In response to the complaint that Kobelt filed with the state Health Department last summer, the agency sent her a letter saying that what she described was "not medical misconduct."
Another woman who was previously associated with NXIVM contacted the state Health Department last year and provided information about her experience in an experiment conducted by Porter. Her attorney confirmed that information. The Times Union is not publishing her name to protect her privacy.
The woman also provided the Times Union with a written outline detailing her involvement in the study of obsessive compulsive disorder. She was with NXIVM from 2012 until June 2017 and said she had been diagnosed with OCD in 2000 and took medication to treat the condition.
In August 2016, during a NXIVM retreat in the Lake George region, Salzman, who co-founded NXIVM with Raniere and has a nursing background, "informed me they were still interested in using me for the OCD study. She told me that ... Dr. Brandon Porter would connect me to a brain wave cap and measure my brain activity while the (NXIVM executive success program) technology was used on me."
The woman said that she had been required to have her psychiatrist write a letter acknowledging her care would be transferred to Porter. She said Porter and Salzman were involved when she took part in two brain-activity studies in the fall of 2016.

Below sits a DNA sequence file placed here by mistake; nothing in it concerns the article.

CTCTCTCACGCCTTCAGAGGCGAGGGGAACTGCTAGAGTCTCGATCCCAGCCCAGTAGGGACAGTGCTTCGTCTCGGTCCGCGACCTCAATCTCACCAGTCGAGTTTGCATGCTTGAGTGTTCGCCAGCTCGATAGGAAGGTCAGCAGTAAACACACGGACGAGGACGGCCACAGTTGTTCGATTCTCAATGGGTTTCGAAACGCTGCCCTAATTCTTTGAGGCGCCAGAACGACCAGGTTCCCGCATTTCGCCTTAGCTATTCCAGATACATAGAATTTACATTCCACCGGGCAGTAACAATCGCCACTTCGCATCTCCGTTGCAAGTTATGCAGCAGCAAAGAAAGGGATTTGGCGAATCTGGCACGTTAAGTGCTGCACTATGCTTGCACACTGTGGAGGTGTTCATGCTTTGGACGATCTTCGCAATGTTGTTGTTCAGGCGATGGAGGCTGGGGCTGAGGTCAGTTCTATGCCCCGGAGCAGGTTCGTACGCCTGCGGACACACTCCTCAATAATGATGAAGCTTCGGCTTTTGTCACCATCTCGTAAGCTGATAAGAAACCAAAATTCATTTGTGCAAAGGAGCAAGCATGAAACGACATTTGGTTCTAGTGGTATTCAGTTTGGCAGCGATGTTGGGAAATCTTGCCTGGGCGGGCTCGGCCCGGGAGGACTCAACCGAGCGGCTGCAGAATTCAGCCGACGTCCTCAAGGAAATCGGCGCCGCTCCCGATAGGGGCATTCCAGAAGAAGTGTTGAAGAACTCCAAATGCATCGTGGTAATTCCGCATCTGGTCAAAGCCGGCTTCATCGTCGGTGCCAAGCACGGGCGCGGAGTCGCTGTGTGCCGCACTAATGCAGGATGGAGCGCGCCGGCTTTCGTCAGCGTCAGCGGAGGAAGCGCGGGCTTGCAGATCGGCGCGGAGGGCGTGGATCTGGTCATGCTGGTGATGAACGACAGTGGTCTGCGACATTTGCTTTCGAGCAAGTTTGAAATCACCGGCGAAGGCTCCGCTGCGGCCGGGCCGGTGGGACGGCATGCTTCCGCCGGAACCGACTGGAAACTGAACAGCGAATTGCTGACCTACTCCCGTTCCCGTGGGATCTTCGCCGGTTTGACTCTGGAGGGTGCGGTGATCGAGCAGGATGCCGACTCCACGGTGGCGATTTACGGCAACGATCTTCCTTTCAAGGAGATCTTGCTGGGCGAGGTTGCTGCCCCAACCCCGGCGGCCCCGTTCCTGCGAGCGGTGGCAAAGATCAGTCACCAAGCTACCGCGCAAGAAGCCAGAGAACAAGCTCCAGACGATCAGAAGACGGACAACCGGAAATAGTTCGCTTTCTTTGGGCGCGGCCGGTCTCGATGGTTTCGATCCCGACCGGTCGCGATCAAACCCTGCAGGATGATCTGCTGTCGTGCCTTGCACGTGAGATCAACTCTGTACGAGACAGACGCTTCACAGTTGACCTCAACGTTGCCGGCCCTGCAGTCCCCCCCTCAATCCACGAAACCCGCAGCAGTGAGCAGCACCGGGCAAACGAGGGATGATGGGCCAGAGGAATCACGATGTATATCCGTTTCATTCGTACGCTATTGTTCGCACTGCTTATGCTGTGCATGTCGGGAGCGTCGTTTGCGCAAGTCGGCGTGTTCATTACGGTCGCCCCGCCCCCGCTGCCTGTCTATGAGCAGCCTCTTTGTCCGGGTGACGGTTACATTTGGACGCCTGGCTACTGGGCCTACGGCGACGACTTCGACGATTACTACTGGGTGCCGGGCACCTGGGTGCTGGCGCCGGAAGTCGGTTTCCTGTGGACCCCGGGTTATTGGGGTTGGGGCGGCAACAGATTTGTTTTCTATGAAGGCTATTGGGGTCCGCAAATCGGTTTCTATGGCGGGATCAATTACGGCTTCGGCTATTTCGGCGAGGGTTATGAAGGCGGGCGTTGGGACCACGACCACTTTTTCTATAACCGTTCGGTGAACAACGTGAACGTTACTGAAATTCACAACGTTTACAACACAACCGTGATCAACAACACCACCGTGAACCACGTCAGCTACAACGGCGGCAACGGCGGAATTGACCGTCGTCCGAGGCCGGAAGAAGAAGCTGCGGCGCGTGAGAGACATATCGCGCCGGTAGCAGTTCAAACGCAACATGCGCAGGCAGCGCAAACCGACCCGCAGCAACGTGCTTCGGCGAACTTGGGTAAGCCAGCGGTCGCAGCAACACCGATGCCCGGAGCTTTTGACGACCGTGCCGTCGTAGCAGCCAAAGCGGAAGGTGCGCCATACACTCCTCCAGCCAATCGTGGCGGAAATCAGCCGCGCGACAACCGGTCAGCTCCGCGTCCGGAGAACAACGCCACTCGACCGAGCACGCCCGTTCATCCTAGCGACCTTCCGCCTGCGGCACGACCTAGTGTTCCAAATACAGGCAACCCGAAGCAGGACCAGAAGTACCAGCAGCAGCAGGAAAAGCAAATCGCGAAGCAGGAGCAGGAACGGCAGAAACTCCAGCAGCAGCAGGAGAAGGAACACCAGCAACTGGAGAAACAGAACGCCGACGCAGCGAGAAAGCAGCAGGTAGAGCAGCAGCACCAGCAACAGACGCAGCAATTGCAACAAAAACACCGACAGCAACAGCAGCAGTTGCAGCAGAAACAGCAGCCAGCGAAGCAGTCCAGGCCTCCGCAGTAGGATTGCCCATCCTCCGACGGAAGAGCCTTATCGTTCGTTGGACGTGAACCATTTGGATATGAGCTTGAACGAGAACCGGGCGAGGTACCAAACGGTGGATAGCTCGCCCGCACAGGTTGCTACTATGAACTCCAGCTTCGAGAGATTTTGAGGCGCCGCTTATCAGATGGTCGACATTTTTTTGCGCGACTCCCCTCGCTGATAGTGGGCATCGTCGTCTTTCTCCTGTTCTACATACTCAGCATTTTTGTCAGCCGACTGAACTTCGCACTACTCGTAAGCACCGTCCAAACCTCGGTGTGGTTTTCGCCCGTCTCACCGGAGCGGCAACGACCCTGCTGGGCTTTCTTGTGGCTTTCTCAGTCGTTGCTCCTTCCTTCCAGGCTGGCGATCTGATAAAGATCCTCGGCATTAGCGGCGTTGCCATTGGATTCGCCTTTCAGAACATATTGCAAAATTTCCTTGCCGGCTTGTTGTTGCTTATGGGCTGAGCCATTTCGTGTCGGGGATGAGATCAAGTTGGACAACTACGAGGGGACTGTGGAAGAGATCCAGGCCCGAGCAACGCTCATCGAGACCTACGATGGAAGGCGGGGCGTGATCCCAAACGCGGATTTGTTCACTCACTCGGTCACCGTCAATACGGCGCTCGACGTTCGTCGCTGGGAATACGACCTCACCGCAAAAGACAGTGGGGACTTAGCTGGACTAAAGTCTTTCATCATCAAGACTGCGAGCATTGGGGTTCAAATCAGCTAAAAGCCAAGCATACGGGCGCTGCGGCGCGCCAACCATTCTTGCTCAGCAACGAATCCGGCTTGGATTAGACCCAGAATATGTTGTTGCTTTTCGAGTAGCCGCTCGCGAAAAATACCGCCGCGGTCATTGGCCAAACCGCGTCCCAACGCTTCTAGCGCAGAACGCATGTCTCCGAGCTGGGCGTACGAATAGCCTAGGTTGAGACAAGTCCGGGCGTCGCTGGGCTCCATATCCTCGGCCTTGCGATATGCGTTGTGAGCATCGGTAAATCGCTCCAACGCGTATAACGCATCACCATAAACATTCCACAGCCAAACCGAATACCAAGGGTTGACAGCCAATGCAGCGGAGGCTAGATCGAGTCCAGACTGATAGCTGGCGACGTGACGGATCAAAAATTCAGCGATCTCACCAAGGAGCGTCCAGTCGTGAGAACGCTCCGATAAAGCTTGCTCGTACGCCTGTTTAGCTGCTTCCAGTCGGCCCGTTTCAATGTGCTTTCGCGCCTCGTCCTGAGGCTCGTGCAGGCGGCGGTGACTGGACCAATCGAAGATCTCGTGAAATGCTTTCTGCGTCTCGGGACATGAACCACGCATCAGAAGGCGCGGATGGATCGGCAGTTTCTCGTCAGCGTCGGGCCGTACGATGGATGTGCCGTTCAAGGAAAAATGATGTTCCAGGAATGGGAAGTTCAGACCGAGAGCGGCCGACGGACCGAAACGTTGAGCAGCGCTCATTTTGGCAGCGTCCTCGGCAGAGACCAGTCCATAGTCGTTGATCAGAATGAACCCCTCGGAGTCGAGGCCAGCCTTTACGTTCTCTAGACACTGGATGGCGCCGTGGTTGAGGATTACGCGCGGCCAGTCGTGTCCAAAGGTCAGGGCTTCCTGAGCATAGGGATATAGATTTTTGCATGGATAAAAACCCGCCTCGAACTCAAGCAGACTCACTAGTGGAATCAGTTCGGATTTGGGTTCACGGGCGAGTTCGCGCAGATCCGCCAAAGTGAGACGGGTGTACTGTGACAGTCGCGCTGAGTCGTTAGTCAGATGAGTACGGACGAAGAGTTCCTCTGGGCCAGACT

Later, the woman said, after she had uploaded information about her participation in the study on a Facebook post, Salzman contacted her.
"I remember her telling me in that call that I was not to speak of being part of the study," she said.
In a follow-up session with Porter, she said, he asked her how she felt about her weight, what part of her body she obsesses about, and about "murder, harming myself, harming others and other more depraved topics."
In 2000, during a deposition in a bankruptcy proceeding, Salzman, who records indicate has been a licensed nurse in New York since 1983, described herself as a "psychotherapist," while acknowledging that it is "not an earned degree ... it's a descriptive term." She also testified that beginning in 1985 and continuing through 1992, she had taken "neurolinguistic programming courses."
Porter's research on Kobelt and other women involved with NXIVM may be subject to ethical rules governing scientific research, according to medical experts interviewed by the Times Union last year.
Kobelt said that Porter routinely monitored the brain activity of her and other women, usually while they were taking part in NXIVM-related "personal development trainings."
NXIVM issued a statement on its website last October defending its practices following reports about Porter's experiment and the secret women's group that took part in branding rituals. The corporate statement noted the company's interest in research, saying: "NXIVM has documented an initial case study of ten individuals suffering from Tourette's syndrome, a neurological disease known to be incurable, who were able to radically reduce, and in some cases completely eradicate, their symptoms."